The Pharisee and the Tax Collector

Sunday 23 October 2022

You are welcome to worship in person this Sunday at 10.15am.  Hand sanitizer and masks are available if you would like to use them.

We are also live streaming of our services.  The service can be seen each Sunday morning commencing at 10.15am.  Here is the link to our YouTube channel to access the live streaming: 

Today is the twentieth Sunday of the season of Pentecost and we will be looking at the Parable of ‘The Pharisee and the Tax Collector’ from Luke 18:9-14. In conjunction with this parable we will also look briefly at The Parable of the Persistent Widow in Luke 18:1-8. These two parables are both on the subject of prayer and follow Jesus’ teaching about the final coming of the kingdom. Jesus had previously provided us with a model for prayer early in His ministry in what we know as the Lord’s Prayer.

In The Parable of the persistent widow, Jesus contrasts the selfish judge and the Heavenly Father. In that day it was difficult for poor widows to get justice, however she refused to quit until she got what she was after. Jesus is not teaching that God is like the unjust judge and we know that a righteous God will hear the prayers of His children and answer them. We should never think that we have to wear God down with persistent prayer before He will pay attention to us.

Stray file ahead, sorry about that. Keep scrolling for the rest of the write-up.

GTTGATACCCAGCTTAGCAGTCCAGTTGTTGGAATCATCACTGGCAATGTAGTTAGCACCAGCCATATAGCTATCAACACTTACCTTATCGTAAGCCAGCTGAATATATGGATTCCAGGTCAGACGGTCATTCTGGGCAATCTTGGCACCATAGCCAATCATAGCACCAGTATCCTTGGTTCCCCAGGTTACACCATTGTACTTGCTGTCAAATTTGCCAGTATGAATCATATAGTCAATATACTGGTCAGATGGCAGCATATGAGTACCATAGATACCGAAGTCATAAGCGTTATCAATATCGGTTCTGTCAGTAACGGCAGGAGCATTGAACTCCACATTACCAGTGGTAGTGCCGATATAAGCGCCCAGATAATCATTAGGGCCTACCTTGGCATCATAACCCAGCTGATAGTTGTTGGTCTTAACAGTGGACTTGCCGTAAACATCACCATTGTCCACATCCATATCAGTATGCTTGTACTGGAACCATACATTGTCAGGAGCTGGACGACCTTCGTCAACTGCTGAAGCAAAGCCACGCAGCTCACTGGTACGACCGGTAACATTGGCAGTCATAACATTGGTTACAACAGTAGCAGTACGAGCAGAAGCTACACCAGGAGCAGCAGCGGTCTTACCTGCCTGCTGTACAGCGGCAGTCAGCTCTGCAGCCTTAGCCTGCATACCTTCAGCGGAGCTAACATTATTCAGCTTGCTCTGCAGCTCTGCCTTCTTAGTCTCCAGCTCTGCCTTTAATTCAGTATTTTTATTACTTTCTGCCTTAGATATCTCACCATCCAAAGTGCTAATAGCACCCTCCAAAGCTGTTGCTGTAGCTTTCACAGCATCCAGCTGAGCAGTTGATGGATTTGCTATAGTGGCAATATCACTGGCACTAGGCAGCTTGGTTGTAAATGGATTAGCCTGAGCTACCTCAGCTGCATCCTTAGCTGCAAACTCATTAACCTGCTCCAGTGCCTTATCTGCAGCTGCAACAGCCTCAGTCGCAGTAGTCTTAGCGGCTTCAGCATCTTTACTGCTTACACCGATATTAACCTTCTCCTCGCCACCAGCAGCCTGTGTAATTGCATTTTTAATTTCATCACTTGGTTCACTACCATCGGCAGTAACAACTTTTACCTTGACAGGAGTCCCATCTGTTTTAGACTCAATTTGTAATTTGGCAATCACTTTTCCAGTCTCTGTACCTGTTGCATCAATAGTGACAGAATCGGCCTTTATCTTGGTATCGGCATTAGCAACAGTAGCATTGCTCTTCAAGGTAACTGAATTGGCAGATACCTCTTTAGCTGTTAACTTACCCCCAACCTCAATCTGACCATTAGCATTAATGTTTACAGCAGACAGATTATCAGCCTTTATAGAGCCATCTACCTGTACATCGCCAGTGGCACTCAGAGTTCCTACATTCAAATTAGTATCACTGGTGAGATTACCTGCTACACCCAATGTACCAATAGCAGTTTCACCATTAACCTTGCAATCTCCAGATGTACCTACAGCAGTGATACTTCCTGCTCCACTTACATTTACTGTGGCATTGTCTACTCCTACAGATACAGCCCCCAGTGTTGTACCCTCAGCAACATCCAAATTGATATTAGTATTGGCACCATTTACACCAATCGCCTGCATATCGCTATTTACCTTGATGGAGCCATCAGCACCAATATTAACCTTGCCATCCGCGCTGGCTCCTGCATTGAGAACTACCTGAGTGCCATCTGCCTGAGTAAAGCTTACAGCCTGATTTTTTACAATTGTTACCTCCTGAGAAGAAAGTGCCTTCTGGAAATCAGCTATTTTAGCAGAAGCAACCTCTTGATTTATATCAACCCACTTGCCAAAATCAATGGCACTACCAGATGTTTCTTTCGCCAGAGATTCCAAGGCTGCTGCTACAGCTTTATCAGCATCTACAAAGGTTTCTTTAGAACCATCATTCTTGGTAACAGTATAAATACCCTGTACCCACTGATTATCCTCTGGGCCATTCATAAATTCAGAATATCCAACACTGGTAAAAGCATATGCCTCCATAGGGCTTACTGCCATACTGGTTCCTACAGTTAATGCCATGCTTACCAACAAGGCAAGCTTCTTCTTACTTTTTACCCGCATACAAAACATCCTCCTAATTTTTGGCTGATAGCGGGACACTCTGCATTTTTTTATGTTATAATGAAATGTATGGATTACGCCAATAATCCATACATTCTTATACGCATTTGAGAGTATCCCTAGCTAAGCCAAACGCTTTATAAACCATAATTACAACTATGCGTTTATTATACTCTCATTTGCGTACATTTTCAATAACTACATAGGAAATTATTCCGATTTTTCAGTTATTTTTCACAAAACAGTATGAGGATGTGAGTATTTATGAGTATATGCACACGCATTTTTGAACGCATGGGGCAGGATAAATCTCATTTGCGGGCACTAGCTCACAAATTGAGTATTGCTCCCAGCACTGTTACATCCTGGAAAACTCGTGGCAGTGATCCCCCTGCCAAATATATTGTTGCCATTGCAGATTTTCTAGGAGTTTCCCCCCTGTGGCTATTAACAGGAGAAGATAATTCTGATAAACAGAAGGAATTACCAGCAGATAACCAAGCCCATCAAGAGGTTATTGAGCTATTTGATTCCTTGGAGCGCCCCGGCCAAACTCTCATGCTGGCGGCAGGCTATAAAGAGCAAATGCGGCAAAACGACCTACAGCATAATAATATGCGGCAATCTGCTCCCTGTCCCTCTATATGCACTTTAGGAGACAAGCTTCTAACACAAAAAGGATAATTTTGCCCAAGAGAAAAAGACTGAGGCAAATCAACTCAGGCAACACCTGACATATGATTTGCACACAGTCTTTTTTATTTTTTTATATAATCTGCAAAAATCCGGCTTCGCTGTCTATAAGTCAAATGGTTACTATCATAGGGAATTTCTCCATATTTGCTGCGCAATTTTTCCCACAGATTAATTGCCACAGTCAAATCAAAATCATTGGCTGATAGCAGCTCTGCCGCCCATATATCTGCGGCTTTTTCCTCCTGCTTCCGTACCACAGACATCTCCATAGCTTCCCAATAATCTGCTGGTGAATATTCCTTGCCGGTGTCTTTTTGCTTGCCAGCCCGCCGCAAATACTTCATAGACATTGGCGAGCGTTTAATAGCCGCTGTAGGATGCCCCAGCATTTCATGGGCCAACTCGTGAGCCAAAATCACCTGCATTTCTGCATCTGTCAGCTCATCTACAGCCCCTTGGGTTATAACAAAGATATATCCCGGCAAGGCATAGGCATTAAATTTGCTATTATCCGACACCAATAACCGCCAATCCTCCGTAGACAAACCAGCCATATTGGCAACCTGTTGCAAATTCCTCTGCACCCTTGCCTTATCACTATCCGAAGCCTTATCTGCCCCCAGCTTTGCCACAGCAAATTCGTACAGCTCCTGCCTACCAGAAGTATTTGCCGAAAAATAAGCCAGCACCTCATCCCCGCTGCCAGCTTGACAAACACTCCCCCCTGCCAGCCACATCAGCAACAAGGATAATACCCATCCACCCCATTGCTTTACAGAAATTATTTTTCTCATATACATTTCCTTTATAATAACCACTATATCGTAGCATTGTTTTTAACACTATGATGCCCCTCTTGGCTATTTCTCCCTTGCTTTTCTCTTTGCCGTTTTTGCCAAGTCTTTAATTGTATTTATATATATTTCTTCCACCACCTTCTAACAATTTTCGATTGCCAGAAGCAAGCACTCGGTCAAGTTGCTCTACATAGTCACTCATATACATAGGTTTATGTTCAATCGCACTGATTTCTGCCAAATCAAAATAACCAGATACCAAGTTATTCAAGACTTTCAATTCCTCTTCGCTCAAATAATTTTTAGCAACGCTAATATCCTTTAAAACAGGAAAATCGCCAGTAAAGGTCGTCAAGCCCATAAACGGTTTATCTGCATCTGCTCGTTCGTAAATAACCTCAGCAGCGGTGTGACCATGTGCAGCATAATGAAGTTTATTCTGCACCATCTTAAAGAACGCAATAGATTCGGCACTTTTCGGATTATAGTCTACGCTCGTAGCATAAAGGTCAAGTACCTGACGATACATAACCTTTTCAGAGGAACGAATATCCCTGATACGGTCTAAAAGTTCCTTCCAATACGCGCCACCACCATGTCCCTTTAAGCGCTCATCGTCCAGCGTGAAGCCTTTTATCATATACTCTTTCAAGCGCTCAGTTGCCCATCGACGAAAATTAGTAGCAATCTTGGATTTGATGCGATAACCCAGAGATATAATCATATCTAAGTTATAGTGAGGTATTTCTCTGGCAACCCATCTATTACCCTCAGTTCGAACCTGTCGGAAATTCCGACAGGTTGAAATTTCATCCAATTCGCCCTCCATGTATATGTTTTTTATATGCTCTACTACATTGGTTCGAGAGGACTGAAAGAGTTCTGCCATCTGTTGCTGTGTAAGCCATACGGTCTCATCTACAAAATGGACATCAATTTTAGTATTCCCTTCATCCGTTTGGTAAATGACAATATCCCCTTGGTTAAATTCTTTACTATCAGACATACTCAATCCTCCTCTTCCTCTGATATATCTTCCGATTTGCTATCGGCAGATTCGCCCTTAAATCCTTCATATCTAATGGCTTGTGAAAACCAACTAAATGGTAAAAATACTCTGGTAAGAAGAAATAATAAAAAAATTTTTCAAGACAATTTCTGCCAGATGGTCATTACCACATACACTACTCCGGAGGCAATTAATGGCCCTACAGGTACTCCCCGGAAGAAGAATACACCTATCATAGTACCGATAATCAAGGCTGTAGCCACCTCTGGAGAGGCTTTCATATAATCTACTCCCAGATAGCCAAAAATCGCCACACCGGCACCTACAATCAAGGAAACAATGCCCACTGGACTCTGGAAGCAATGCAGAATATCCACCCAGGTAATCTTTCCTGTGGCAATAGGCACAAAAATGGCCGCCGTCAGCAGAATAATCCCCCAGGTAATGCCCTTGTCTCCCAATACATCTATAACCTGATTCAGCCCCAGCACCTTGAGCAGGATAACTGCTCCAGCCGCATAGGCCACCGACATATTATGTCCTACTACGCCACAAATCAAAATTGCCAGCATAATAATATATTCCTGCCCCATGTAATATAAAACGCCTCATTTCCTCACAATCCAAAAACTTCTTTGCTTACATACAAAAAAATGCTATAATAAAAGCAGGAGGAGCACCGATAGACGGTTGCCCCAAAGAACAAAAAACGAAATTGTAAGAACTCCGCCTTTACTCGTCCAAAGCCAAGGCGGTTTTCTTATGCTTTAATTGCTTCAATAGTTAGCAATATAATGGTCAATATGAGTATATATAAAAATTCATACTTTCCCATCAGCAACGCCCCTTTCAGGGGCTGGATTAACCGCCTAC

In today’s parable Jesus does not address the parable specifically to His disciples but to people, who were confident of their own righteousness and looked down with contempt on everybody else. V. 10 tells us that two men enter the temple to pray, one being a Pharisee and the other a sinful Tax Collector. The Pharisee has an aura of arrogant self-confidence and proceeds to tell God how good he is. At no time does he rely on the grace and love of God. He doesn’t ask God for anything, nor express any gratitude towards God. It is at best a statement of pride in oneself, at worst, it fails completely as a prayer.

The Tax Collector, who the Pharisee despises, is a stark contrast in that he is under conviction for the wrongs he had done. As a sign of repentance, he throws himself on God’s grace and prays ‘God have mercy on me a sinner.’ He asks God to remove His anger against him for sinning. He knows that he has sinned and what he deserves.

Jesus concludes the parable by declaring that the Tax Collector received God’s approval and went home vindicated by God. On the other hand, the self-righteous Pharisee was not justified before God. Jesus concludes with the main point of the second parable in v. 14 ‘for all those who exalt themselves will be humbled and those who humble themselves will be exalted.’ In summarising v.14, the Pharisee forgot that he was a sinner, but the tax collector didn’t.     Keith

Our Mission is to
Connect with people in Jesus;
Build each other up in faith; and to
Become Like Jesus.